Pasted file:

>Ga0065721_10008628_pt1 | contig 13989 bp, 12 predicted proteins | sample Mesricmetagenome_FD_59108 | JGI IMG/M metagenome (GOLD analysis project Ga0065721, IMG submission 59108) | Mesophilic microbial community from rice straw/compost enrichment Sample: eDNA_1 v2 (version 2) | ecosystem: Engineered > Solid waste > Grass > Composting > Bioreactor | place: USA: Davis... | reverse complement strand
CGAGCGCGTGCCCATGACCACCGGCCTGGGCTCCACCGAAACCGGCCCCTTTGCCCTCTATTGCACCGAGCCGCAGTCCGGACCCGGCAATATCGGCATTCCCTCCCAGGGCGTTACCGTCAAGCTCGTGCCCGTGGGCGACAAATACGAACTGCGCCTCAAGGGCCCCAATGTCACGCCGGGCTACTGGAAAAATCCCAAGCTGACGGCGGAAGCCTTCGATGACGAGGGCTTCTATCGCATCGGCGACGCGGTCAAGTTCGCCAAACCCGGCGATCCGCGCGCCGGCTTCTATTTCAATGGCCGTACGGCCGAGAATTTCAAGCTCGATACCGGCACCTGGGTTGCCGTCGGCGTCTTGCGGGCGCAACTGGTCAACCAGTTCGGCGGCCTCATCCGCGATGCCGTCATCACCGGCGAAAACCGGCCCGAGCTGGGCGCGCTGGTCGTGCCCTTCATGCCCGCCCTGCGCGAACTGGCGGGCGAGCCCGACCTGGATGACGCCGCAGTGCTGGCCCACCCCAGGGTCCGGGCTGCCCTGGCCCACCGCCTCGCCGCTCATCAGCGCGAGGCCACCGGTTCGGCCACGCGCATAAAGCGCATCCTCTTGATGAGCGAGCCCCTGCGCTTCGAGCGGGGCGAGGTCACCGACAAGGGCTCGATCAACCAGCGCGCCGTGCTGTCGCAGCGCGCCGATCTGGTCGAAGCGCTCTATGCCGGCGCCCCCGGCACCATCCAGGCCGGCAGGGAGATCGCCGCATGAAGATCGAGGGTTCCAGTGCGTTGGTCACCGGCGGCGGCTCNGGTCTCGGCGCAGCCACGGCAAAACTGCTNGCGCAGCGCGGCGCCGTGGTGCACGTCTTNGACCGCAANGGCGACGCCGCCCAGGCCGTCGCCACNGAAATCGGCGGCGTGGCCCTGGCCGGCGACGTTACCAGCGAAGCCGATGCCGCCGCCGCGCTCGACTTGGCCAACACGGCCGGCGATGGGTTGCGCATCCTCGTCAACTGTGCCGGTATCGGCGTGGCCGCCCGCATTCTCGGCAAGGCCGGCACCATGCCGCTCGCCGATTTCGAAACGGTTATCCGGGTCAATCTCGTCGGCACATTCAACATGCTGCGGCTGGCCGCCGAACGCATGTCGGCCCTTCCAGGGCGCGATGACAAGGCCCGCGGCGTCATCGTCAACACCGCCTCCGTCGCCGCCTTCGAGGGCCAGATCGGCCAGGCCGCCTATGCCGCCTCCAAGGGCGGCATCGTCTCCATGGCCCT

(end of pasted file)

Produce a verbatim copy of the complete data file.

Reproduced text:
>Ga0065721_10008628_pt1 | contig 13989 bp, 12 predicted proteins | sample Mesricmetagenome_FD_59108 | JGI IMG/M metagenome (GOLD analysis project Ga0065721, IMG submission 59108) | Mesophilic microbial community from rice straw/compost enrichment Sample: eDNA_1 v2 (version 2) | ecosystem: Engineered > Solid waste > Grass > Composting > Bioreactor | place: USA: Davis... | reverse complement strand
CGAGCGCGTGCCCATGACCACCGGCCTGGGCTCCACCGAAACCGGCCCCTTTGCCCTCTATTGCACCGAGCCGCAGTCCGGACCCGGCAATATCGGCATTCCCTCCCAGGGCGTTACCGTCAAGCTCGTGCCCGTGGGCGACAAATACGAACTGCGCCTCAAGGGCCCCAATGTCACGCCGGGCTACTGGAAAAATCCCAAGCTGACGGCGGAAGCCTTCGATGACGAGGGCTTCTATCGCATCGGCGACGCGGTCAAGTTCGCCAAACCCGGCGATCCGCGCGCCGGCTTCTATTTCAATGGCCGTACGGCCGAGAATTTCAAGCTCGATACCGGCACCTGGGTTGCCGTCGGCGTCTTGCGGGCGCAACTGGTCAACCAGTTCGGCGGCCTCATCCGCGATGCCGTCATCACCGGCGAAAACCGGCCCGAGCTGGGCGCGCTGGTCGTGCCCTTCATGCCCGCCCTGCGCGAACTGGCGGGCGAGCCCGACCTGGATGACGCCGCAGTGCTGGCCCACCCCAGGGTCCGGGCTGCCCTGGCCCACCGCCTCGCCGCTCATCAGCGCGAGGCCACCGGTTCGGCCACGCGCATAAAGCGCATCCTCTTGATGAGCGAGCCCCTGCGCTTCGAGCGGGGCGAGGTCACCGACAAGGGCTCGATCAACCAGCGCGCCGTGCTGTCGCAGCGCGCCGATCTGGTCGAAGCGCTCTATGCCGGCGCCCCCGGCACCATCCAGGCCGGCAGGGAGATCGCCGCATGAAGATCGAGGGTTCCAGTGCGTTGGTCACCGGCGGCGGCTCNGGTCTCGGCGCAGCCACGGCAAAACTGCTNGCGCAGCGCGGCGCCGTGGTGCACGTCTTNGACCGCAANGGCGACGCCGCCCAGGCCGTCGCCACNGAAATCGGCGGCGTGGCCCTGGCCGGCGACGTTACCAGCGAAGCCGATGCCGCCGCCGCGCTCGACTTGGCCAACACGGCCGGCGATGGGTTGCGCATCCTCGTCAACTGTGCCGGTATCGGCGTGGCCGCCCGCATTCTCGGCAAGGCCGGCACCATGCCGCTCGCCGATTTCGAAACGGTTATCCGGGTCAATCTCGTCGGCACATTCAACATGCTGCGGCTGGCCGCCGAACGCATGTCGGCCCTTCCAGGGCGCGATGACAAGGCCCGCGGCGTCATCGTCAACACCGCCTCCGTCGCCGCCTTCGAGGGCCAGATCGGCCAGGCCGCCTATGCCGCCTCCAAGGGCGGCATCGTCTCCATGGCCCT